As the ‘humanisation’ of pets continues, Kiwi company Camp Cloon aims to fill a canine-shaped gap in the apparel market
The label is outdoor-centric and draws inspiration from Huffer, with touches of the classic American scout culture thrown in. Think checkered neckties, woollen blankets and pup-tents. For pups.
The brand follows the global trend towards “humanisation” that drove global spending on pet goods past the $100 billion mark last year. Market research firm Euromonitor International expects 2016 sales to continue their robust growth in New Zealand, America, Canada, and the United Kingdom.
- Check out NZ Retail’s in-depth feature on the growth of the pet industry here.
Camp Cloon founders Ryan MacPherson, who previously worked in advertising, and Jocelyn Closs, who worked at Karen Walker and Superette, have decided to ride that wave, and while MacPherson wouldn’t give any specifics about revenue or growth, he says they have been able to “leave their day jobs” to focus on the company. They were also named as ‘ones to watch’ after being featured as a Shopify success story.
Ryan MacPherson and Jocelyn Closs
“What’s cool is that it’s different – it’s not cliché or tacky and it has a human element,” he says.
The name is a mash-up of the scout vibe with the name of the founders’ own pup, Clooney.
“When we got Clooney we needed the basic accessories and couldn’t find the level of quality we were after at pet stores. There needed to be something more premium and design-focused,” he says.
The brand has created more than 90 products so far, including this stick that sells for $24 (“The only thing better than a real stick, is a Petstages Durable Stick. A truly revolutionary stick — that looks JUST like a stick and is made out of wood…”) There are also products designed for humans, like backpacks, beanies and prints.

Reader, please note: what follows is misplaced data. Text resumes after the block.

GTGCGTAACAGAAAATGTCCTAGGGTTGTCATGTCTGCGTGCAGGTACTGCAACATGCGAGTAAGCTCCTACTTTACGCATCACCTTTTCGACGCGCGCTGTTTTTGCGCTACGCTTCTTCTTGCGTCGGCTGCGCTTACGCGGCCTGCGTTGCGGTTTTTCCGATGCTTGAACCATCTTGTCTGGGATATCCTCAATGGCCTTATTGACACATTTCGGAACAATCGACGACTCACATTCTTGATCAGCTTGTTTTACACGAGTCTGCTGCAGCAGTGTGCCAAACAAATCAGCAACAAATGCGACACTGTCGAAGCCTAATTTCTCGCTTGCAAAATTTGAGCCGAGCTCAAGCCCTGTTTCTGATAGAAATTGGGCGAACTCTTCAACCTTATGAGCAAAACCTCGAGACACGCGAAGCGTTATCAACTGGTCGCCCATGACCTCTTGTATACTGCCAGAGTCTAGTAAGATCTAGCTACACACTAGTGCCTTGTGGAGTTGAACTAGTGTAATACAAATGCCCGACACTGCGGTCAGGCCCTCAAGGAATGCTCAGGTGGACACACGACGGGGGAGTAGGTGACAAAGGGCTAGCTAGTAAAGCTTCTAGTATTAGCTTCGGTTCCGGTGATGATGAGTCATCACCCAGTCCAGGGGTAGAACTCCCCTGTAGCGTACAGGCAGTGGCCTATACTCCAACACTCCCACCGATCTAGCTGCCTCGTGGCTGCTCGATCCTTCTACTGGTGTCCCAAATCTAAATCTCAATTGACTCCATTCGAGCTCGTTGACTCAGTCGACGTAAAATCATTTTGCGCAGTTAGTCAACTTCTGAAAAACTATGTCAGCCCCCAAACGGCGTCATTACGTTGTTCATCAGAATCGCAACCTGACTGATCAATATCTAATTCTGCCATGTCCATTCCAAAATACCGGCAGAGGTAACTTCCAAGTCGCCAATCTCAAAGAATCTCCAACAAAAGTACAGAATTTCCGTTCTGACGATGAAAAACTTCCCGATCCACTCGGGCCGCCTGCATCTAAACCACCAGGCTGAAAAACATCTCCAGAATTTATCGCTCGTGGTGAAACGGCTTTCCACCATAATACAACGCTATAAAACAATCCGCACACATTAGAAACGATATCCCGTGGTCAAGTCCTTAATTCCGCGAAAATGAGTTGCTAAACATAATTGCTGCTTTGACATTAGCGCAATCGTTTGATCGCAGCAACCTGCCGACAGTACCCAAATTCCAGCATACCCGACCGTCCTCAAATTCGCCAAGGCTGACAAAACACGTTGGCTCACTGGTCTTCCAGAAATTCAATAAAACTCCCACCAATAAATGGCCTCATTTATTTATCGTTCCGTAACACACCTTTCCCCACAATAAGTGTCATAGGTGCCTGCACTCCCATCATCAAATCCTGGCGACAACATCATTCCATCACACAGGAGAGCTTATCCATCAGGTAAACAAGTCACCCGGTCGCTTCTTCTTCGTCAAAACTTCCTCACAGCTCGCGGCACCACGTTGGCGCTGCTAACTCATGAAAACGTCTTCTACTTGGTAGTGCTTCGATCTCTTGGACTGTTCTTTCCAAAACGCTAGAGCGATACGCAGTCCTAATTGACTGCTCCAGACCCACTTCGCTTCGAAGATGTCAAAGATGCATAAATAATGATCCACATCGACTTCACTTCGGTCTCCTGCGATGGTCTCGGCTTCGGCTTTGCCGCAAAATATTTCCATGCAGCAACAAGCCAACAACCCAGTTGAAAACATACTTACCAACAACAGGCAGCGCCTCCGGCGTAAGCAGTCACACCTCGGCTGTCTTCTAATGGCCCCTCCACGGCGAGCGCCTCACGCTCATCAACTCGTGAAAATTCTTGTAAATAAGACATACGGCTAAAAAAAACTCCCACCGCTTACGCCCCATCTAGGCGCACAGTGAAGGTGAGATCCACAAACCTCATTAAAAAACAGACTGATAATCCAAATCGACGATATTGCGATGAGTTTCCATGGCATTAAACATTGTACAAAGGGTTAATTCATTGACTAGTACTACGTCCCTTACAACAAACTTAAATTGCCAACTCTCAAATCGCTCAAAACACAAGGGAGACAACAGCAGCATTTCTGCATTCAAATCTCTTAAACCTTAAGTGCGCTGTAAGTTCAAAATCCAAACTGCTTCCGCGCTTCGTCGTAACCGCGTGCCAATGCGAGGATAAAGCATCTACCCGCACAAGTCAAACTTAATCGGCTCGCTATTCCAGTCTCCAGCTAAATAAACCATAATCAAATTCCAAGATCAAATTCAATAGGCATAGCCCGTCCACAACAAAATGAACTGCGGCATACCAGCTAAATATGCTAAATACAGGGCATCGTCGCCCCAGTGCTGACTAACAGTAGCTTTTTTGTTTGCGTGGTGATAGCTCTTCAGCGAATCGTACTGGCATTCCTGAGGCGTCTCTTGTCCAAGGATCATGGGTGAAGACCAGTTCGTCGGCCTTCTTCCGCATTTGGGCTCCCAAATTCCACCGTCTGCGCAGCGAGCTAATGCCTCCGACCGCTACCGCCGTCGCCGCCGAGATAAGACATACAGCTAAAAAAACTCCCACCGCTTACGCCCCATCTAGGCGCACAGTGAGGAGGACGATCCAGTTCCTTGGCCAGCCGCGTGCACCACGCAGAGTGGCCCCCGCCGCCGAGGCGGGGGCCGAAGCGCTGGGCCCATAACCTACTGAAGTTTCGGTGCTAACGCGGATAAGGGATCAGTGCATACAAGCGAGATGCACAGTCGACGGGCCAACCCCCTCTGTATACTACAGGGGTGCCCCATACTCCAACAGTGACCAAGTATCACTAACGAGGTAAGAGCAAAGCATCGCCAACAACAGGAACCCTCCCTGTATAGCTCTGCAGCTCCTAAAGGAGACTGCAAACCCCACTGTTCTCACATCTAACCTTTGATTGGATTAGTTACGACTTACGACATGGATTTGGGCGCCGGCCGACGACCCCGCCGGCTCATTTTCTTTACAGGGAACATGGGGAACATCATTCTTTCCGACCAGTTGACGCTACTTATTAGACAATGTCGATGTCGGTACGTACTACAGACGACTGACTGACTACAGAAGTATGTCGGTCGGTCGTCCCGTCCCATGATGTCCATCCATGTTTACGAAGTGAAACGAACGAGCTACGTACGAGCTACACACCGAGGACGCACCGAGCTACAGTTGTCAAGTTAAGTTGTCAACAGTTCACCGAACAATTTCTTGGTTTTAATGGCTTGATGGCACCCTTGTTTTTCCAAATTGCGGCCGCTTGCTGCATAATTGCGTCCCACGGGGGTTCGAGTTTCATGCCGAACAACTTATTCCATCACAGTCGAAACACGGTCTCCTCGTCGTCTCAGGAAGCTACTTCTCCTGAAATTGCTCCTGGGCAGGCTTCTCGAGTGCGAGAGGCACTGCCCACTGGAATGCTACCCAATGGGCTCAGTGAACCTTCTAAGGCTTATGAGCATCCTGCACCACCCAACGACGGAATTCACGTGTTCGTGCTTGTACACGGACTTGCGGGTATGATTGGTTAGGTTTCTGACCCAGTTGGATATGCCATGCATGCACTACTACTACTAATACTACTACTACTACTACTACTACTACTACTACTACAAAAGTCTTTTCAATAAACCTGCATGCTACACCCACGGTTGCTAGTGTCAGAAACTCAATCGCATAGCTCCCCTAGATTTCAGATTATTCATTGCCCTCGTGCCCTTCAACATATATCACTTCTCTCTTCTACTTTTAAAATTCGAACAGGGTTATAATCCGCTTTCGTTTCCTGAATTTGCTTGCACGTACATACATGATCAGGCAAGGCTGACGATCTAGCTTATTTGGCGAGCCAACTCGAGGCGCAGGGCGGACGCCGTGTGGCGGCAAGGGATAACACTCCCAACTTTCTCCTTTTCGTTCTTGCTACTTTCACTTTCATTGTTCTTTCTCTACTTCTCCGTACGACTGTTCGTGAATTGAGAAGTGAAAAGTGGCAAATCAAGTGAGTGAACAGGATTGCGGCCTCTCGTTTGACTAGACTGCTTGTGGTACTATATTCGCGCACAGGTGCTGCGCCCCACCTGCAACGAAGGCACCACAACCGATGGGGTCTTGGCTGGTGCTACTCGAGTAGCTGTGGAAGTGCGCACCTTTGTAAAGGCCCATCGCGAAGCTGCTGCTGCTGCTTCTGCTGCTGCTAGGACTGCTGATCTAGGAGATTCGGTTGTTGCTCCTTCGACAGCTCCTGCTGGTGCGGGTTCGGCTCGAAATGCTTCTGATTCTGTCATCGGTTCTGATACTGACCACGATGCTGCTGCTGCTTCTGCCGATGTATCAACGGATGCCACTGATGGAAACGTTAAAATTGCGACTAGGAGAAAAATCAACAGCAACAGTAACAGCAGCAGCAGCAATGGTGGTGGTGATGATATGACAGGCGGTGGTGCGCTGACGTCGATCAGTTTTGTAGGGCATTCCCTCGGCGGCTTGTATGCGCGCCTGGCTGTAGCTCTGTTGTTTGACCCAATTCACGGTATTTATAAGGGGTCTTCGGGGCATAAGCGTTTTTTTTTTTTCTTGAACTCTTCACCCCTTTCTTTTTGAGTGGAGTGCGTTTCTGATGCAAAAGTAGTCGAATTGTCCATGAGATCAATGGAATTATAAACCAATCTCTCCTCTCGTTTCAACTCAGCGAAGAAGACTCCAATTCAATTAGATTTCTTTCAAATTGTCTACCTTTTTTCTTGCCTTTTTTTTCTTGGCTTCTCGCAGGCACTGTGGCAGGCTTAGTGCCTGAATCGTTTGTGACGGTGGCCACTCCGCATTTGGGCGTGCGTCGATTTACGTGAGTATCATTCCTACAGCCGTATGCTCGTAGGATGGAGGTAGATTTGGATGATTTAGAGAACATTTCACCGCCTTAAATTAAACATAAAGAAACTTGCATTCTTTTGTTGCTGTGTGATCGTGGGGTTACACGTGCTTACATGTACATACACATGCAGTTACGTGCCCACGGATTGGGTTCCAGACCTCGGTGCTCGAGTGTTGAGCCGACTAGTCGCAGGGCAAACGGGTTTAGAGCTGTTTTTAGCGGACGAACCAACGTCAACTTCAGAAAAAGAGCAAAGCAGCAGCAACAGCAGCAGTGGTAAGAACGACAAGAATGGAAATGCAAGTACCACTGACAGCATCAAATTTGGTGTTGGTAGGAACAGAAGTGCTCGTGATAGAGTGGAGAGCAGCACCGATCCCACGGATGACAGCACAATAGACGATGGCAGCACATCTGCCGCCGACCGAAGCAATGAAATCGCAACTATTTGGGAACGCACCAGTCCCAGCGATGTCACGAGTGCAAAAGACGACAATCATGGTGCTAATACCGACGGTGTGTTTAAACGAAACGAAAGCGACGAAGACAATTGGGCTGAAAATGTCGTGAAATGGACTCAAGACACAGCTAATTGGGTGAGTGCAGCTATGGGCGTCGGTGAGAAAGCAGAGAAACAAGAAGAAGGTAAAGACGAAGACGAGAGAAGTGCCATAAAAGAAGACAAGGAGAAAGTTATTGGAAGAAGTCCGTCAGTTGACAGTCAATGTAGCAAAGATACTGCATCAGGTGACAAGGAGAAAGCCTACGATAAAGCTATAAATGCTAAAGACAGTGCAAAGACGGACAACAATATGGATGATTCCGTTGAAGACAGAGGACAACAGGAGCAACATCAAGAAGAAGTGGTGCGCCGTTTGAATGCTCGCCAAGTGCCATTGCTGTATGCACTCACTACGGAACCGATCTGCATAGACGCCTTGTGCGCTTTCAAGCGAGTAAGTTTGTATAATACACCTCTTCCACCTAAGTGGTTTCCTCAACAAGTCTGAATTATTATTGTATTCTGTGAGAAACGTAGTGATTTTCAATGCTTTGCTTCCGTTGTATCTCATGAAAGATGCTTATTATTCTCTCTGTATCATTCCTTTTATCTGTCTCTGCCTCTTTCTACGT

It’s used social media to get the Camp Cloon name out there, with powerful social influencer ‘The Fat Jewish’ helping its entry into the American market.
“We sent him some clothes for his dogs and he liked them,” he says.
And importantly, he shared them with his more than eight million followers.
One of its first stockists was in New York, which was a hugely valuable first step. North America now represents its biggest market.
“North Americans are much more accustomed to dressing their dogs, while New Zealanders and Australians haven’t quite embraced it in the same way.”
While there are now stockists in more than ten countries, the brand doesn’t have any stockists in New Zealand and is focused on selling through its website.
All products and their production processes, from leather stamping to screen printing, are done by different craftspeople in New Zealand.
“It means we can oversee every step of production, instead of waiting for a container to arrive from China,” he says. “Quality is the focus.”
The company hopes to keep building momentum to make all the ideas it has a reality, but, “at the core of it, it’s just fun”.
“People’s dogs are like their family members and we can relate to that. We want to give them the best of the best.”
Woof to that.